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    Call of Cthulhu Designer's Notes: Sandy Petersen


    By @SandyPetersen


    First published in Different Worlds magazine, issue 19, February 1982, pp.8-13






    Ever since I found a tattered, World war II vintage copy of the works of H.P. Lovecraft in my father's library in 12th grade, I have been enthralled by Lovecraft's creations. The exotic monsters, black terrific atmosphere, and overall mood of horror all combined in my mind to form many shuddersome moments. I greedily devoured all of Lovecraft's stories I could get my hands on, and now, fourteen years later, Lovecraft is firmly ensconced in my heart as my all-time author.


    I have been engaged in fantasy role-playing for nearly eight years now - almost as long as the 'genre' has been in existence. Two years ago, a friend of mine, Steve Marsh, suggested that I start a campaign based on what he called "American Gothic"; by this he meant a fantasy campaign taking place in the modem era, with only a little magic, and most monsters stemming from '50s horror movies and modern horror literature. I actually started this campaign and went to the trouble of detailing all the possible types of scenarios that could exist, and made up some special rules for combat, experience and so forth. This campaign was short and abortive, but the things I learned from it planted some of the seeds for later work.


    A year and a half ago, I wrote to Chaosium, offering my services in writing up a Runequest variant based on a fantasy world derivative of H. P. Lovecraft's dreamlands cycle, as best exemplified by the short novel The Dream-Quest of Unknown Kadath. Greg Stafford replied that they were working on a variant game entitled Dark Worlds which was to cover H. P. Lovecraft's novels in a modern sense. My fancy was immediately struck by this, and I begged Greg for a chance to get in on the project. My craven begging bore fruit a few months later, when, beyond my expectations, Chaosium dumped the entire project in my lap. I was going to be allowed to do the whole thing myself. Chaosium sent me very little source material at first and I was very much on my own,not even knowing what the previous workers had done. The assignment seemed relatively easy to me, and after some slight toying with the project, I hit some mild snags and decided to let the project sit a few months. When I was finally prodded back into action again, I looked more closely at the situation and was appalled.


    The Problems


    When I first approached the project, I thought that it would be ridiculously easy; all I would have to do is put the Runequest rules in a different time period, add some new monsters, and have different cults than those in Cults of Prax. But it proved not tobe that easy. Working on the project I discovered that I would have to formulate an entirely different magical system consistent with the books, yet playable; I needed tomake a fairly complete listing of modern skills, such as Automobile Driving, Mechanical Repair, Psychoanalysis, Library Use (for which skill I am indebted to Steve Marsh once again), and so forth; I also had to make a list of, and rules for modern weapons including guns - no small project in itself. It seemed to me that overnight the project had multiplied in size and complexity by about a thousand times.


    All the foregoing difficulties were actually minor compared to the one paramount design problem which I faced: how can I make the mood of a fantasy role-playing game match the mood of a modern horror story? I needed spooky happenings to get the players chilled, I needed black horrors that would chill the minds and blast the souls of the intrepid investigators, and I needed to make sure that the game did not degenerate into a slugfest or simple matching of power against power.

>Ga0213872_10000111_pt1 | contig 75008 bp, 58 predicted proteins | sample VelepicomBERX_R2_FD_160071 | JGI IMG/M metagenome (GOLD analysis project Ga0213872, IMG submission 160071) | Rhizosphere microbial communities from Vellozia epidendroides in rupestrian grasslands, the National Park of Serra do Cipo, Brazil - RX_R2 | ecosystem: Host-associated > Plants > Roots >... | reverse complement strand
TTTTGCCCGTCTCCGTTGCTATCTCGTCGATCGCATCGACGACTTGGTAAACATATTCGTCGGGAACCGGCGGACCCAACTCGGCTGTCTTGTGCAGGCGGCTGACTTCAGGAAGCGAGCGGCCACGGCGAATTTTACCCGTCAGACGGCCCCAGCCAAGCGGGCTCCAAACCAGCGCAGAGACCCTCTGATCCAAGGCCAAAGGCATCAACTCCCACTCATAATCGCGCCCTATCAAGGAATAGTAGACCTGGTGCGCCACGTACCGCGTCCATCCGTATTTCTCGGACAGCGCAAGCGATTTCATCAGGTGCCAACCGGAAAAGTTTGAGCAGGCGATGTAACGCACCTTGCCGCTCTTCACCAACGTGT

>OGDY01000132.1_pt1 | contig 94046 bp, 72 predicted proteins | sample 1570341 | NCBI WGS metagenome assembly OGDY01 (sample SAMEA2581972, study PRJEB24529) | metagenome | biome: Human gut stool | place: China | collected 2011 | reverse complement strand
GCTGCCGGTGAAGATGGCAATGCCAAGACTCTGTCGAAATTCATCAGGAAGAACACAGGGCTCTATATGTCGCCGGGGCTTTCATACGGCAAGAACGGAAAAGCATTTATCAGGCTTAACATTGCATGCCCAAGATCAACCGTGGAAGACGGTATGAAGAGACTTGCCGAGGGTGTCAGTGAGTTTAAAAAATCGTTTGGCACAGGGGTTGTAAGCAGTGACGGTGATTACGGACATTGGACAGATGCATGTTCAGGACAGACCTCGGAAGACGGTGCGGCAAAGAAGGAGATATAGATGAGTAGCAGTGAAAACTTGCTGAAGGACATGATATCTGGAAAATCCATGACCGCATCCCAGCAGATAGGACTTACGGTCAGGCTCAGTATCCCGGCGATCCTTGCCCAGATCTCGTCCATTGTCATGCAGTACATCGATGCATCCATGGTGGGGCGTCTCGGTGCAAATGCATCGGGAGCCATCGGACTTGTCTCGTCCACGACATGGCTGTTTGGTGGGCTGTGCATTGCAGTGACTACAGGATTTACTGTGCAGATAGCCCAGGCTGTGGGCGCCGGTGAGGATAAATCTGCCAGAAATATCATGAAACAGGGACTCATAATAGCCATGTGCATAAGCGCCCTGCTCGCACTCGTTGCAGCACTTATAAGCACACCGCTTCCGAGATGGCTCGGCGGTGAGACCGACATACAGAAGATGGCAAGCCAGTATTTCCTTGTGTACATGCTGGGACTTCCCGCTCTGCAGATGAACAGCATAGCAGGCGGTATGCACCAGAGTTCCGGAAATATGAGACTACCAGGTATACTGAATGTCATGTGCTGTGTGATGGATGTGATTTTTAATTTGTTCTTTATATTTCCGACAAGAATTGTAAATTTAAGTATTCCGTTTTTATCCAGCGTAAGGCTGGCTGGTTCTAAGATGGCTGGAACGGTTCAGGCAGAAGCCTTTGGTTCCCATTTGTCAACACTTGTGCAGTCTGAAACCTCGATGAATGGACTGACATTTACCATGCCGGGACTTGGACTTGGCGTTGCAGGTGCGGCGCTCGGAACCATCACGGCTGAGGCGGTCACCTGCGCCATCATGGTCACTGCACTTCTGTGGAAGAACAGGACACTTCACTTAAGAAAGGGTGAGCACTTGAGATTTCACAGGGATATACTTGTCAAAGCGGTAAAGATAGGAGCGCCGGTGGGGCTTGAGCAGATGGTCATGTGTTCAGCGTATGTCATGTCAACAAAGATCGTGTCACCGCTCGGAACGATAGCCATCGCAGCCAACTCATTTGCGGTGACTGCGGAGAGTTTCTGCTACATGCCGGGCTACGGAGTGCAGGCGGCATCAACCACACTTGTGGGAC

The Solutions


    The monsters were relatively easy to develop. I already had experience in making up monsters for gaming (having had a book of 99 new monsters for Runequest published by Chaosium a few months previously [Gateway Bestiary, Ed.]), making my task simple. I poured through all the stories written by Lovecraft and a great number written by his imitators and picked out all the hideous abnormalities that seemed to be at all consistent from story to story. The total was surprisingly low, and I had to dredge up monsters from quite obscure stories and collaborations in order to have a respectable number of creatures to smite the players. In most cases specifics were lacking on the monster, so I had to do a little bit of educated fudging, giving the monster in question abilities that at best were only implied in the story. I was not completely arbitrary in this and feel that the results make for a harmonious whole.

    The 'cults' were much more difficult. They could obviously not be correlated with the normal Runequest cult rules, both battle magic and Rune spells being conspicuously absent in the normal world. At first, I tried to simply write up all the different deities as if they were normal monsters, listing SIZ, POW, and so forth for each different god, along with some brief notes about the cult, if any, of that particular being. I quickly discovered that this approach was unsuitable, since the scores I gave the various monster gods was too completely arbitrary, and the possibility of harming one in the course of play too remote for their statistics to really matter. For a month or two, I let the matter of the gods slide and worked on other projects, hoping that a brainstorm would enlighten me to the point where I would be able to finish the project.


    The aforesaid brainstorm did finally come, and I listed each god according to its effects when summoned, its characteristics, its worshipers, and the gifts or requirements that it demanded of those worshipers. This approach was eminently workable, and I was quite self-satisfied at its conclusion. Later on in the development of the book, Steve Perrin wanted to re-include the statistics for the deities, and thus the STR, INT, etc. of Cthulhu and the rest are now included in the game again. Anyone disagreeing with the particular score we gave any deity is certainly free to modify themto fit their own preconceptions or prejudices instead of ours.